These days, we don’t wait for 70 years to pass to make adjustments in safety. Innovation, it seems, comes in spurts and often comes about from circumstances. We need only look back over the last 18 months and consider all the challenges, observations, stop-gap solutions, and conversations centered around repurposing spaces, establishing satellite sites, reconfiguring healthcare settings, and putting inspection, testing, and maintenance (ITM) on hold. Chances are the pivoting that took place during the pandemic will influence future editions of NFPA codes and standards, and our safety infrastructure will be better because of lessons learned during a precarious time.
We are also witnessing a boom in warehouse construction lately. The incredible uptick in ecommerce has spurred changes in product materials, as well as packaging, and resulted in non-traditional structures being used for inventory. According to Digital Commerce 360, higher storage arrangements in warehouse settings and industrial spaces were needed to meet the 44% jump alone in the US for ecommerce during 2020. The States experienced the highest annual ecommerce growth in at least two decades, nearly tripling the 15.1% jump in 2019. This surge, as you can imagine, called for more warehouses and different safety approaches.
Other new storage considerations are, literally, stacking up. The Fire Protection Research Foundation, our research affiliate, has researched and conducted popular webinars on the recent trend of parking garages with double or triple stacked cars – proving yet again that evolving times warrant evolving fire protection technology.
Using lessons from the past to change outcomes
History itself is also a valuable arbiter of areas where attention is needed. Incidents like the Cocoanut Grove Fire and Station Night Club prompted code changes and enforcement improvements in entertainment venues. And as our new seminal research report ‘Fire Safety in the United States since 1980: Through the Lens of the NFPA Fire & Life Safety Ecosystem’ shows, we have seen fires in healthcare settings greatly reduced due to lessons learned from catastrophic incidents at the Cleveland Clinic (1929), Mercy Hospital (1950), St. Anthony Hospital (1949), and Hartford Hospital (1961). Those deadly events led to code changes that ultimately helped the healthcare industry widely embrace NFPA 101, Life Safety Code in the 1960s.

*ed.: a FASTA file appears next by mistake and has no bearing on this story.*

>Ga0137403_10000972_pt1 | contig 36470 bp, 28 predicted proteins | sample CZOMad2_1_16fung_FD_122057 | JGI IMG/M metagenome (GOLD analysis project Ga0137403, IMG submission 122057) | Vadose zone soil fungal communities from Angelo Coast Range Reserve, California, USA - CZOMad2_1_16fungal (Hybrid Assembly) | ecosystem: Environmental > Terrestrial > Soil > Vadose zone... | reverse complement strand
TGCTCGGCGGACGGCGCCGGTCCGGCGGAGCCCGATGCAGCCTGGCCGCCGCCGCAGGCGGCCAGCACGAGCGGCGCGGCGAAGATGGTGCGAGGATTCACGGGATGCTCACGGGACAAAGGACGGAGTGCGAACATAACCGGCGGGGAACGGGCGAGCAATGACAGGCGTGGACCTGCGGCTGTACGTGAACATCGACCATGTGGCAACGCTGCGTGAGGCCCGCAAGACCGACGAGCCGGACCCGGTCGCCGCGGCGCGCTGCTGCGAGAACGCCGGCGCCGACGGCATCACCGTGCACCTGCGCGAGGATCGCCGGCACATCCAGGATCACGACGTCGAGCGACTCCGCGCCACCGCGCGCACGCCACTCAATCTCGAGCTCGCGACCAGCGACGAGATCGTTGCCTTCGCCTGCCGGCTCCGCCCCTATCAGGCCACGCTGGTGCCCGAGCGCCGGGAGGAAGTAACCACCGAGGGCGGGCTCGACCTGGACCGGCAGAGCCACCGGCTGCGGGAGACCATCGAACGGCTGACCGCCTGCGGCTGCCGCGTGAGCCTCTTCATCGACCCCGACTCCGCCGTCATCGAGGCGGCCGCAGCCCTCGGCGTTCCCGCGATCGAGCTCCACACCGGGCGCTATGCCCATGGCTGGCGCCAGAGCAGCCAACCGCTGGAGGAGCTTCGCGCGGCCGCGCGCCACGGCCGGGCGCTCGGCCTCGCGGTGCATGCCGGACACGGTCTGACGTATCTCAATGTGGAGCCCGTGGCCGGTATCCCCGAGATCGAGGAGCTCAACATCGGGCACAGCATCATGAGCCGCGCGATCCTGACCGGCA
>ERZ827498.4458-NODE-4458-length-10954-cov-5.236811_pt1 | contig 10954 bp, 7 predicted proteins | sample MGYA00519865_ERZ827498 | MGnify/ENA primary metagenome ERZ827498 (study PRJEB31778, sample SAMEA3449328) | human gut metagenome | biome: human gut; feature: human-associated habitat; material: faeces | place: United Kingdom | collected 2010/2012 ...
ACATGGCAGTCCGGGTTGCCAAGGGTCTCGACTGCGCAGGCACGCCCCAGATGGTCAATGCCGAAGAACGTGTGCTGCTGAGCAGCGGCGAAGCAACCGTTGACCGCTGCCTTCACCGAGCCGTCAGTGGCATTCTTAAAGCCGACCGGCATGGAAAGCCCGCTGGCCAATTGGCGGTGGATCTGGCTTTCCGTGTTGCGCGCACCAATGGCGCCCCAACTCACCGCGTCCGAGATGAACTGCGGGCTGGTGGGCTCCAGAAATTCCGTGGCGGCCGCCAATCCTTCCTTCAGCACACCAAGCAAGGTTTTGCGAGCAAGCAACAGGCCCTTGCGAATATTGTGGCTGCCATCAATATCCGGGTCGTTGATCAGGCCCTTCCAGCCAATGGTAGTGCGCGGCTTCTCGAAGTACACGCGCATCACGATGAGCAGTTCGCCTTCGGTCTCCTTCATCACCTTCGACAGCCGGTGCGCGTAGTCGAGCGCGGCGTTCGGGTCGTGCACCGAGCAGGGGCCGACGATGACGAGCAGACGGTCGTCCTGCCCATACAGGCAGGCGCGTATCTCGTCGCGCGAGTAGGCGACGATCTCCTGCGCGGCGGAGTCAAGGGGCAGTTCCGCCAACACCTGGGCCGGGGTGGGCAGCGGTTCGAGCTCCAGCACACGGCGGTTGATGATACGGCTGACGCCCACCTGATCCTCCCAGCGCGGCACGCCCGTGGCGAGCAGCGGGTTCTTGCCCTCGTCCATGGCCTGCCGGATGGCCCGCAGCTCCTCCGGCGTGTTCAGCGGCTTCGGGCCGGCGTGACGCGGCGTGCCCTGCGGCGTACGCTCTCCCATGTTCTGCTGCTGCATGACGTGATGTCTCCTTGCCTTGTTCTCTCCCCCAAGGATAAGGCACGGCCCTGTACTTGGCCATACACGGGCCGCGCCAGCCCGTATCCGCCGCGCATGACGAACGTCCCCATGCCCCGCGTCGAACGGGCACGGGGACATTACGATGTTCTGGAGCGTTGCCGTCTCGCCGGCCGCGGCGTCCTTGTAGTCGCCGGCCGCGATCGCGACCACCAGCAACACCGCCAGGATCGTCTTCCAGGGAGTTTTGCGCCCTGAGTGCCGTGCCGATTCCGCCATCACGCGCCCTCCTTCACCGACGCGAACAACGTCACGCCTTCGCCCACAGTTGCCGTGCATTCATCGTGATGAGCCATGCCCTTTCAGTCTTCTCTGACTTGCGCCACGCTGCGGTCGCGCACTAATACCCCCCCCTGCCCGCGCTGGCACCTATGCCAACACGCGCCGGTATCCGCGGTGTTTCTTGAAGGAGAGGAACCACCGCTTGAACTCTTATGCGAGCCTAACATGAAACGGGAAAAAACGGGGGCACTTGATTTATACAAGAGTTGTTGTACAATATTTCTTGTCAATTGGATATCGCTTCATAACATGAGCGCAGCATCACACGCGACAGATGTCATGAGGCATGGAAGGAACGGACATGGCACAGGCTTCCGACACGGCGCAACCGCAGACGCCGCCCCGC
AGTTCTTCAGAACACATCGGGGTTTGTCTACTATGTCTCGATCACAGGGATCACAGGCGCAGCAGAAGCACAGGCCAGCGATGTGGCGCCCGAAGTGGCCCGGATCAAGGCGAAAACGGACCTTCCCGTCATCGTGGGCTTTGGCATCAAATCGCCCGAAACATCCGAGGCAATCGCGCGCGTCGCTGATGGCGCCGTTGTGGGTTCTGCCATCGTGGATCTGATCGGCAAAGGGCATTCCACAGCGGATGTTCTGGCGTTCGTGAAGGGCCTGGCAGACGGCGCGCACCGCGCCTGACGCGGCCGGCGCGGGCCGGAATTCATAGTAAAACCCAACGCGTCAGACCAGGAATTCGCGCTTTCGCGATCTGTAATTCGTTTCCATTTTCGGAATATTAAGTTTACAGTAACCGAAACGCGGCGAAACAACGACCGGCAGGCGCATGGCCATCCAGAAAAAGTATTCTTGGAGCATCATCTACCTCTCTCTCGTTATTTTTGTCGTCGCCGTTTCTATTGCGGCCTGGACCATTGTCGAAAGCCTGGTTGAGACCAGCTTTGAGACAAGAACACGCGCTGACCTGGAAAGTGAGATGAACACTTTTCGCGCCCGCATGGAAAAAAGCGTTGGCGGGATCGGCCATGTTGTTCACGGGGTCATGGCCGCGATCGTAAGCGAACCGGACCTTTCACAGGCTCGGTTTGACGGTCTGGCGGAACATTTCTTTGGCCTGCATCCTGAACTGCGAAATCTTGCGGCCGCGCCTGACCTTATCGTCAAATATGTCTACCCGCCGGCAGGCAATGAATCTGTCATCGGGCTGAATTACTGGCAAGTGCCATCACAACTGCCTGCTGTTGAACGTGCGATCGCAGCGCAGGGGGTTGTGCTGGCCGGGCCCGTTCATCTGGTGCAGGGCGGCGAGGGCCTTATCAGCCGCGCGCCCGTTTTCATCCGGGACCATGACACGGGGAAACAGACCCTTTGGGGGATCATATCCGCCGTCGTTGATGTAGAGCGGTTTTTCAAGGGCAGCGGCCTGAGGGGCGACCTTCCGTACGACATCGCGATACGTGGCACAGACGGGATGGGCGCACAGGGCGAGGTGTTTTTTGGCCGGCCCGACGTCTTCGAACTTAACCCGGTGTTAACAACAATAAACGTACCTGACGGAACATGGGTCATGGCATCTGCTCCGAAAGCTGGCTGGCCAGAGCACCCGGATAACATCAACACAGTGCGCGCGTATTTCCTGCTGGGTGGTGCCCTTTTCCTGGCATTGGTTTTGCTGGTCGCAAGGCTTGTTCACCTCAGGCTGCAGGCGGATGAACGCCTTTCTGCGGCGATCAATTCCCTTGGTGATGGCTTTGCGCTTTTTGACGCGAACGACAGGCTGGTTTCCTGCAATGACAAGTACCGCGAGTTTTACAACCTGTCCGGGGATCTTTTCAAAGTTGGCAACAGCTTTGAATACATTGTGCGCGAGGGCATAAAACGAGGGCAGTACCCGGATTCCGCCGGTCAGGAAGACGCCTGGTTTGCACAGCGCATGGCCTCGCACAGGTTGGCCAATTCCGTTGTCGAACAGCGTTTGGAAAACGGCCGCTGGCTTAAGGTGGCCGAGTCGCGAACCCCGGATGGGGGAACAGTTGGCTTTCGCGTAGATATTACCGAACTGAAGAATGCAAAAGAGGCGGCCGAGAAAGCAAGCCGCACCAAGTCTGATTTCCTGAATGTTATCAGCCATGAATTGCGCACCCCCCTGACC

But to their credit, the healthcare industry in the US didn’t just leave it at that. We saw safety enhanced even further when The US Centers for Medicare & Medicaid Services (CMS) published Medicare and Medicaid Programs; Fire Safety Requirements for Certain Health Care Facilities, which announced that hospitals and other medical facilities were to follow NFPA 101 as well as provisions within NFPA 99, Health Care Facilities Code. CMS also deemed that facility ITM must be in accordance with NFPA 110, Standard for Emergency and Standby Power Systems, as well as specific editions of both NFPA 99 and NFPA 101. This is a fine example of the government responsibility and investment in safety that we point to in the NFPA Fire & Life Safety Ecosystem™. This is the level of accountability that would benefit places like the Middle East, India, Russia, Asia, and South America where oxygen-related deaths and other tragedies occurred during Covid times.
We can’t forget the workers
And while fire protection systems play a critical role in protecting properties and the public, let’s not forget the importance of keeping workers safe. Increasingly, NFPA is seeing Fortune 500 businesses seeking online (and some classroom) training centered around NFPA 70E Standard for Electrical Safety in the Workplace. NFPA 70E covers requirements for safe work practices to protect personnel by reducing exposure to major electrical hazards. It was originally developed at the request of the Occupational Safety and Health Administration (OSHA) to help companies and employees avoid workplace injuries and fatalities due to shock, electrocution, arc flash, and arc blast.